It’s over fifty years since the assassination of US President John F. Kennedy on 22 November and over recent months we have seen articles, documentaries and fictionalised accounts all offering a different take on the events of that fateful day in Dallas. Shane O’Sullivan’s Killing Oswald (2013) is unique in that it focuses solely on the alleged assassin, Lee Harvey Oswald, and his movements prior to the shooting. Despite the seemingly endless desire of the traditional media to paint Oswald as the crazed “lone gunman”, those who have examined the case in any great depth agree that he was part of a grander conspiracy.
The inconsistencies and errors of the Warren Commission, set up by President Lyndon B. Johnson to investigate the incident, are glaring and Oswald’s association with the CIA, Castro and the Russians are hardly wild theories but instead documented and proven historical facts. Oswald was an American solider with Marxist leanings who defected to Russia, married, then returned to the US were he immediately became involved in Pro-Castro politics. After a failed attempt to defect to Cuba, Oswald allegedly went to work at a school book depository, aimed his rifle out of the sixth floor window and fired at Kennedy’s motorcade. He was then found, arrested, interrogated and eventually shot by Mafia stooge Jack Ruby.
For students of the Kennedy case or anyone who has sampled Oliver Stone’s much-talked about JFK (1991), rather than offer just another timeline of cold, hard facts, O’Sullivan attempts and succeeds in humanising Oswald by filling in the blanks between events using expert interviews, reconstructions and archive footage. Far from being the mysterious and unhinged assassin, we get a coherent picture of a uniquely intelligent man seemingly spurred into action by a firm belief in left-wing politics. He would have been a remarkable man even if he hadn’t have allegedly shot Kennedy, but O’Sullivan goes on to suggests that Oswald was perhaps too remarkable.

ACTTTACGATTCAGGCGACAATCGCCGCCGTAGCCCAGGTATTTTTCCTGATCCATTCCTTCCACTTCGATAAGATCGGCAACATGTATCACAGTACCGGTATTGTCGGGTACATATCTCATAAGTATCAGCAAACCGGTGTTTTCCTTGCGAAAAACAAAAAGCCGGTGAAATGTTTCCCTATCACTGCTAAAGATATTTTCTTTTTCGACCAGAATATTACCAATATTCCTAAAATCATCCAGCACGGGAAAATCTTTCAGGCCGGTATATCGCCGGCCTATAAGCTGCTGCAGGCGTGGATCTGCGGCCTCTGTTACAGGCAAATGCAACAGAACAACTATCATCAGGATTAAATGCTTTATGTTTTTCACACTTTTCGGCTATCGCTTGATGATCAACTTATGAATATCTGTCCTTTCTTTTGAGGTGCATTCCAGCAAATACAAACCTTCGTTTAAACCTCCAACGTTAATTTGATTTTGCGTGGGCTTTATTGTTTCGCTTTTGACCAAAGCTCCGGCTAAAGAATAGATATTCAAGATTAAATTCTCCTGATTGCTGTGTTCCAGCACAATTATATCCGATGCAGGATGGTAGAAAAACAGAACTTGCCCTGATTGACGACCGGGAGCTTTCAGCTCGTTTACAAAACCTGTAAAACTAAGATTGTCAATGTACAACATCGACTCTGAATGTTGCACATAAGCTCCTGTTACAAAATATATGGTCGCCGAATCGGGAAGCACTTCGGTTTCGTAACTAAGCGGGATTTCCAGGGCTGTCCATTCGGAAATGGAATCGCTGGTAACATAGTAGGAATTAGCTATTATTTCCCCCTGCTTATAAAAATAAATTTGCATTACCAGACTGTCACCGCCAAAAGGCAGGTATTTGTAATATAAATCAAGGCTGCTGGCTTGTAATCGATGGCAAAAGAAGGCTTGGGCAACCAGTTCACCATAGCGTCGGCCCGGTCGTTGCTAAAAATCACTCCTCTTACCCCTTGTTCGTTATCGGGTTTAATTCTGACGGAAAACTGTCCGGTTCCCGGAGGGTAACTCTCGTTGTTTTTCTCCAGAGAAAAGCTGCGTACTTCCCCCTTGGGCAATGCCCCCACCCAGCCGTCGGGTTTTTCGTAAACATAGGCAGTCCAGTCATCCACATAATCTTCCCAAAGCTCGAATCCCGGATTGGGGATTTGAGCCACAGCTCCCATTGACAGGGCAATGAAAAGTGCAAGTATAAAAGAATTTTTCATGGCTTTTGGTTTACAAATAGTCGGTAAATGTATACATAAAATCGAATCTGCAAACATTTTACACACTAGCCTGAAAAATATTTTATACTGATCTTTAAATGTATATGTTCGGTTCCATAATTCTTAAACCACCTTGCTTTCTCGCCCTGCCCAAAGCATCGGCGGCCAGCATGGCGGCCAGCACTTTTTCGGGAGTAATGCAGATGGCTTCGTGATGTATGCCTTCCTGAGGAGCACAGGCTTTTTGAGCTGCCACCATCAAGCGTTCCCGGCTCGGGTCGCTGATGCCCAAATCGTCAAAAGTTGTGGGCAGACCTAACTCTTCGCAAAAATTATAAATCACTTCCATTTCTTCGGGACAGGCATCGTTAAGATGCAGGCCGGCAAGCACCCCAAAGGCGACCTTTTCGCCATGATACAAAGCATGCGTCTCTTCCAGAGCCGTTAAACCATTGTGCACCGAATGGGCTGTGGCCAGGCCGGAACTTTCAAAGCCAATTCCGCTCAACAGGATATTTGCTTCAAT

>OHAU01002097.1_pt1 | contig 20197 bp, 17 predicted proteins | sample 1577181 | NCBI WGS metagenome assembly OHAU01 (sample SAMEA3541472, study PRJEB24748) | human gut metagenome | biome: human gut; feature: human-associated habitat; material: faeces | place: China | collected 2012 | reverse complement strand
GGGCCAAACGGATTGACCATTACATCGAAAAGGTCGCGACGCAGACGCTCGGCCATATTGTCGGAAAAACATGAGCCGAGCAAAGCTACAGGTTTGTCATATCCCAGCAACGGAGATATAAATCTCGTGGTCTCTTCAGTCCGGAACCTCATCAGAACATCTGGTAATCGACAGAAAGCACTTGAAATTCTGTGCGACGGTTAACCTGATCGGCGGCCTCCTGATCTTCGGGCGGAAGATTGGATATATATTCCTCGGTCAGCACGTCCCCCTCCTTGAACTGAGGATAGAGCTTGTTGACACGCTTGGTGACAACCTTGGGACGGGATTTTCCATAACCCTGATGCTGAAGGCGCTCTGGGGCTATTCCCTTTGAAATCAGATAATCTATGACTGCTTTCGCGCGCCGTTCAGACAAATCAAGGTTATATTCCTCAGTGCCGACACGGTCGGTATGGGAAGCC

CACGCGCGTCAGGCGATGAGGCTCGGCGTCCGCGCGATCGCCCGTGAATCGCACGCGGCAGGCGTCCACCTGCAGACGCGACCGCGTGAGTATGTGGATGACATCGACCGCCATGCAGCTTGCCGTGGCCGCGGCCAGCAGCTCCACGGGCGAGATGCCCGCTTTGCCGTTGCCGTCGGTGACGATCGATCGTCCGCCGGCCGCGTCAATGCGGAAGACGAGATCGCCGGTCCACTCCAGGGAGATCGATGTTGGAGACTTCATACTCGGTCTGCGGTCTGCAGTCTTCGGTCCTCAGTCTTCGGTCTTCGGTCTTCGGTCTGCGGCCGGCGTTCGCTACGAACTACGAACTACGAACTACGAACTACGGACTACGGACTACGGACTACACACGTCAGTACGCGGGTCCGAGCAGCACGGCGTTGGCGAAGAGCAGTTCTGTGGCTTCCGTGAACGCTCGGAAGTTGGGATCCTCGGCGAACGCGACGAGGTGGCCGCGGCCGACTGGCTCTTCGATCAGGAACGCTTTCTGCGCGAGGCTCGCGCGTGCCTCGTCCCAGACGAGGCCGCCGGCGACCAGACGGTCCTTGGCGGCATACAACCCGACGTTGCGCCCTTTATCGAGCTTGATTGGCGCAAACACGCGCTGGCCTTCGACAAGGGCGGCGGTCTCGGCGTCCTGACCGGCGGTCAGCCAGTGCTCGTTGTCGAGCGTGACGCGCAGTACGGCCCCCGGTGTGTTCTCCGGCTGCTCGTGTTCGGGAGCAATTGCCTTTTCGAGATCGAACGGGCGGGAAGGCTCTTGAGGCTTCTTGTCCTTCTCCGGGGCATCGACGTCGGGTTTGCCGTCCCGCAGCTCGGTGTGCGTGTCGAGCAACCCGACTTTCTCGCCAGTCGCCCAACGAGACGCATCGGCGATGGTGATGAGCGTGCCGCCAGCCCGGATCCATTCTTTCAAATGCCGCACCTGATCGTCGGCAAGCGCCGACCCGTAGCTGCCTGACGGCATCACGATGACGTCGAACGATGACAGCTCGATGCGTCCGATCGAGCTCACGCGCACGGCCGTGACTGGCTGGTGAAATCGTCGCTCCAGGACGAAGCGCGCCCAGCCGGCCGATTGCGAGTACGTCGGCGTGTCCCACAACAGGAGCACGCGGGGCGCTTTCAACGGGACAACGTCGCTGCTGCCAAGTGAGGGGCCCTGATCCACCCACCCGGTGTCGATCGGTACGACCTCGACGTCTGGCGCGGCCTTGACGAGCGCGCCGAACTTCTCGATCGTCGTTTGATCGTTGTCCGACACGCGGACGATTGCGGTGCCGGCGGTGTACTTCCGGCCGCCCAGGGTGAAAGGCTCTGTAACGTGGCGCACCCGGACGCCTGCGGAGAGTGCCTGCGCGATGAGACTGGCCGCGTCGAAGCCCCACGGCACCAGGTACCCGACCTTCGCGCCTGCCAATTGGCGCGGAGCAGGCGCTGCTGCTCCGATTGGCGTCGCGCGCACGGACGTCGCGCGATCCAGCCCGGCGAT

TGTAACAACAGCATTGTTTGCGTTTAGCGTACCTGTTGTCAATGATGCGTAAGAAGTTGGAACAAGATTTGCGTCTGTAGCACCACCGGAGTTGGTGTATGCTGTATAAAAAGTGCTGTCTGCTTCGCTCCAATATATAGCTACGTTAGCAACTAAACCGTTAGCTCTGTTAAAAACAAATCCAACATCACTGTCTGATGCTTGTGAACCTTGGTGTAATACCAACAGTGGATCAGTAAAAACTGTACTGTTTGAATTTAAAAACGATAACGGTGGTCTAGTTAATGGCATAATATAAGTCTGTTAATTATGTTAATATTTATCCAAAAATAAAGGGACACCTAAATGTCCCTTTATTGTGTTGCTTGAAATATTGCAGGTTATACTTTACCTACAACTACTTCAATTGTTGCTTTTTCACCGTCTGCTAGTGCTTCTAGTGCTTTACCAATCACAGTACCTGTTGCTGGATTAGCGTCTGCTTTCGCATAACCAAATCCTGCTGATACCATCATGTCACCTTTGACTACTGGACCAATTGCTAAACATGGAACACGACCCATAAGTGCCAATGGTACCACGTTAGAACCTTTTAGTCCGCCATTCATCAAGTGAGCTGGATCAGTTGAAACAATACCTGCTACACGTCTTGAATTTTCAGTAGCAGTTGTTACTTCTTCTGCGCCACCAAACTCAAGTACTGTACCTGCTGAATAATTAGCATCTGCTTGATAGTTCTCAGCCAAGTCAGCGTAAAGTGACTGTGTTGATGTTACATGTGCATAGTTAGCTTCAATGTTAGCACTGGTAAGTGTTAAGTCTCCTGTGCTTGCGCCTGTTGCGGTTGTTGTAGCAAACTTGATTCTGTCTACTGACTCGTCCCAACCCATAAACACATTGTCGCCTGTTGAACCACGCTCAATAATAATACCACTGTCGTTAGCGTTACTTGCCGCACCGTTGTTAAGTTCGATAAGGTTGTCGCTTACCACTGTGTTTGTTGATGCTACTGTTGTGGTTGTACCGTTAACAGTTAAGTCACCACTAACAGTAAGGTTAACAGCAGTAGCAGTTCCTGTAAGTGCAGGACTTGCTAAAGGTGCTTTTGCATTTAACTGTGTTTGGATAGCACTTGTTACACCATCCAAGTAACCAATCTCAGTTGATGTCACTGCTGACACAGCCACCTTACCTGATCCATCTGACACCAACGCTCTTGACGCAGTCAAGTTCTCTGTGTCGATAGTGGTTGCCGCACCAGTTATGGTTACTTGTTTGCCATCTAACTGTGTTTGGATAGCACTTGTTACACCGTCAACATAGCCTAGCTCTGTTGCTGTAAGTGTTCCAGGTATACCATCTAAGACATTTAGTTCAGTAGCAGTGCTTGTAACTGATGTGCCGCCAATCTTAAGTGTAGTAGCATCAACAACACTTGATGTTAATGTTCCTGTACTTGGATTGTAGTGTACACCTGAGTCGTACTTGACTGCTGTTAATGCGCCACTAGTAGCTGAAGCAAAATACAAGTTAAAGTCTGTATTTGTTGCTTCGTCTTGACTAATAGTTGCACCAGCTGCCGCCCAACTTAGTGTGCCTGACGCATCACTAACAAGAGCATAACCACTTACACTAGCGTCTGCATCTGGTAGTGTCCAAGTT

It’s later put forward that Oswald was influenced, cajoled and motivated by various individuals who may or may not have been part of a larger organisation. It’s clearly a complicated case to investigate, but any major attempt to dilute or simplify his documentary would have been detrimental to O’Sullivan’s central theories. Such complexity can often put off the more casual viewer and even seasoned conspiracy devotees may lose track of who is who from time to time, but for the most part Killing Oswald is an intricate and mesmerising tale that even its abrupt and slightly unsatisfying ending can’t come close to diminishing.